Event Diary – 26th Feb 2012 Sunday

Taal Chhapar to get National Park status

Taal Chhapar, a sanctuary celebrated for viewing and photographing black bucks in large herds, will soon get the status of a National Park. The State Forest Department and the Board for Wildlife have been constantly working on increasing the size of the sanctuary to provide more space to some 2,200-plus black bucks and a wide variety of resident and migratory birds in this tiny, 917-hectare sanctuary in Rajasthan’s Churu district.

The Rajasthan Board for Wildlife had cleared a proposal in June 2011 to acquire an additional 1,257 hectares of land from the adjoining villages: Surwas, Devani and Bheed Chhapar.

A known place for sighting of black bucks, Demoiselle cranes, harriers (Montagu’s harrier, marsh harrier) and a variety of eagles. The wildlife census for 2011, released a fortnight back by the Forest Department, mentions the presence of 2,206 black bucks, 18 chinkaras (Indian gazelles), 87 foxes, 42 blue bulls and 15 jungle cats in the sanctuary.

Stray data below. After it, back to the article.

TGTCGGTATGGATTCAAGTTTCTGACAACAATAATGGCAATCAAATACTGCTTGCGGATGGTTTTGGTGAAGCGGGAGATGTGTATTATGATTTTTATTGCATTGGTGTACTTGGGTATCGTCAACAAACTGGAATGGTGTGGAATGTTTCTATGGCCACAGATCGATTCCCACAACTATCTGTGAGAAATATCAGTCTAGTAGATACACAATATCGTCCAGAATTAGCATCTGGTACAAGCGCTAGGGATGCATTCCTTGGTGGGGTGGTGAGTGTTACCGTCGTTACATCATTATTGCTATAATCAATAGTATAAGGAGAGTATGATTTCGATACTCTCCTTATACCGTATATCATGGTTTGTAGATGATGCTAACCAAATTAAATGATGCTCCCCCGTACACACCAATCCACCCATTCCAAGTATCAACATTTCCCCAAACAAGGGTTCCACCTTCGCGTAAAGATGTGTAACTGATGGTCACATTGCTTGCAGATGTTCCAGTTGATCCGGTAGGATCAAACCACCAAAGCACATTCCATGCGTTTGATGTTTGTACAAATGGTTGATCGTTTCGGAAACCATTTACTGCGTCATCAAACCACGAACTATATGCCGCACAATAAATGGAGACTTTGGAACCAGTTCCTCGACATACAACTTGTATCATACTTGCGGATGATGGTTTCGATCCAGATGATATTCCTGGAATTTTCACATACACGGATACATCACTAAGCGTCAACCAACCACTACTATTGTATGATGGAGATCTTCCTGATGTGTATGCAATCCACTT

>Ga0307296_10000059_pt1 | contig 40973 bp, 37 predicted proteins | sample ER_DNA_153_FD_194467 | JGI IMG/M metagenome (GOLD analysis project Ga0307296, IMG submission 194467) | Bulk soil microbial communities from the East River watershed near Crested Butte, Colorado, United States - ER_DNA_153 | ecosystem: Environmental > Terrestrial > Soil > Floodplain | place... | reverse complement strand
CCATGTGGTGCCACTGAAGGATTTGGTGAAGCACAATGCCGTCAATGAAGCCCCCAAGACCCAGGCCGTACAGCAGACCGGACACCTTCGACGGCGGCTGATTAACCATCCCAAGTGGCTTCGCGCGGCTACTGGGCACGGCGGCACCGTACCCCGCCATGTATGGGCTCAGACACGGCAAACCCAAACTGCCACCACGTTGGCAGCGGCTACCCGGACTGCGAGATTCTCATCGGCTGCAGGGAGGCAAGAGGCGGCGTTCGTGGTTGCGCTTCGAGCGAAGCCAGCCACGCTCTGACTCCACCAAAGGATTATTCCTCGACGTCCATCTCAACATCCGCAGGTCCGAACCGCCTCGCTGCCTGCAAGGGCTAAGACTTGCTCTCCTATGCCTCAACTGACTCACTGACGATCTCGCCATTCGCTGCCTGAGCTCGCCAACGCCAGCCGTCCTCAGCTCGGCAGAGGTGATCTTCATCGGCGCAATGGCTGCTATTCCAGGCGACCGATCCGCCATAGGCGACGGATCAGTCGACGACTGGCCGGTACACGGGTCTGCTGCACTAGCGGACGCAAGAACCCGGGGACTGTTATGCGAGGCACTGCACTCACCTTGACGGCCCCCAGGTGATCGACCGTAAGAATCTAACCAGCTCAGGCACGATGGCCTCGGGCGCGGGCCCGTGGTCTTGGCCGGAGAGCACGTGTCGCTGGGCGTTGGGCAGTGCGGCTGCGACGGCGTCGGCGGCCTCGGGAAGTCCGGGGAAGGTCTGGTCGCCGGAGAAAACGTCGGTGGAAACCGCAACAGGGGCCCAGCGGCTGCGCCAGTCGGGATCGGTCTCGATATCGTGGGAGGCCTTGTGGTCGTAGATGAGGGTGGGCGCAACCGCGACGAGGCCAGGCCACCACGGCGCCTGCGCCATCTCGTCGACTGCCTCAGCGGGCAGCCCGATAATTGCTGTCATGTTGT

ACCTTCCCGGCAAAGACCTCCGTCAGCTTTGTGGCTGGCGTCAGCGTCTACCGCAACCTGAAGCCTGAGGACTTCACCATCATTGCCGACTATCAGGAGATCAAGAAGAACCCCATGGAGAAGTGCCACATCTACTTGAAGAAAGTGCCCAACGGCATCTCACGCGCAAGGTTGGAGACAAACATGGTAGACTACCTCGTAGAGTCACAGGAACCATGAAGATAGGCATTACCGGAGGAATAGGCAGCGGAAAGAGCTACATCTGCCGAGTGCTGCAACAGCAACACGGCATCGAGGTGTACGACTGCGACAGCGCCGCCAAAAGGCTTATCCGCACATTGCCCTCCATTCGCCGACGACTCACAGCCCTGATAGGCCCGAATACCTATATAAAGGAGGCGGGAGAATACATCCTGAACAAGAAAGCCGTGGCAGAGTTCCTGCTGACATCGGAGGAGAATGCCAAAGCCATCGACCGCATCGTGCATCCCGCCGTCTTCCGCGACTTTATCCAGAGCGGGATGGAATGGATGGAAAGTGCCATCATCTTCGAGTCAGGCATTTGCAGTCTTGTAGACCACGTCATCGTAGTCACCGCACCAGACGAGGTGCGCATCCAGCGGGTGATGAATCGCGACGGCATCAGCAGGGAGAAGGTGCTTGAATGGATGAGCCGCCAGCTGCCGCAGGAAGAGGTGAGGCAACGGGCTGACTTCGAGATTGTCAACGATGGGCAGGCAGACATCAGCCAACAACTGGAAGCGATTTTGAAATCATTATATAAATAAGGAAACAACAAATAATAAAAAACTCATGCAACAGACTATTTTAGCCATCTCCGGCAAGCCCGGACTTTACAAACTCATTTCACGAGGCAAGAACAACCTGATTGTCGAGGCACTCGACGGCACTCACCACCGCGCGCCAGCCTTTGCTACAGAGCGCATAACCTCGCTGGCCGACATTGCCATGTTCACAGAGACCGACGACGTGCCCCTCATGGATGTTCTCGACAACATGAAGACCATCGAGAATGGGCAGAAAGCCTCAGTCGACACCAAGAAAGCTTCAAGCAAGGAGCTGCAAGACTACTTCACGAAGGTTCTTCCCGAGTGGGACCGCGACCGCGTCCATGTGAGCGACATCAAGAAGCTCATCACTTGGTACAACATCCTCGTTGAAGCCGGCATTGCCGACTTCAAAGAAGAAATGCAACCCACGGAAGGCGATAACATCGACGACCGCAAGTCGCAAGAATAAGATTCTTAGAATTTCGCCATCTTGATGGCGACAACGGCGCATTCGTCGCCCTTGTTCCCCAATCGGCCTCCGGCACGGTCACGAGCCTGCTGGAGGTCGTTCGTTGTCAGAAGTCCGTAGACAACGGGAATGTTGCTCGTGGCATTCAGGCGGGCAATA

Mecca Masjid blast cases detailed report sought

Andhra Pradesh Home Minister P. Sabitha Indra Reddy has directed the police officials to submit a detailed report in about 15 days about the cases registered in connection with the Mecca Masjid blast and the communal disturbances in March, 2010.

Microfinance industries led to debtors suicides

The microfinance industry led a woman to throw herself into a pond and another to jump into a well with her children. Sometimes, the debt collectors watched nearby.

According to media reports compiled by the State government, more than 200 poor, debt-ridden residents of Andhra Pradesh killed themselves in late 2010. The State blamed microfinance companies which give small loans intended to lift up the very poor for fuelling a frenzy of over-indebtedness, and then pressuring borrowers so relentlessly that some took their own lives.

There are stark stories to mention:
One woman drank pesticide and died a day after an SKS loan agent told her to prostitute her daughters to pay off her debt. She had been given Rs. 1.5 lakh in loans but only made Rs. 600 a week.
Another SKS debt collector told a delinquent borrower to drown herself in a pond if she wanted her loan waived. The next day, she did. She left behind four children.
One agent blocked a woman from bringing her young son, weak with diarrhoea, to the hospital, demanding payment first.




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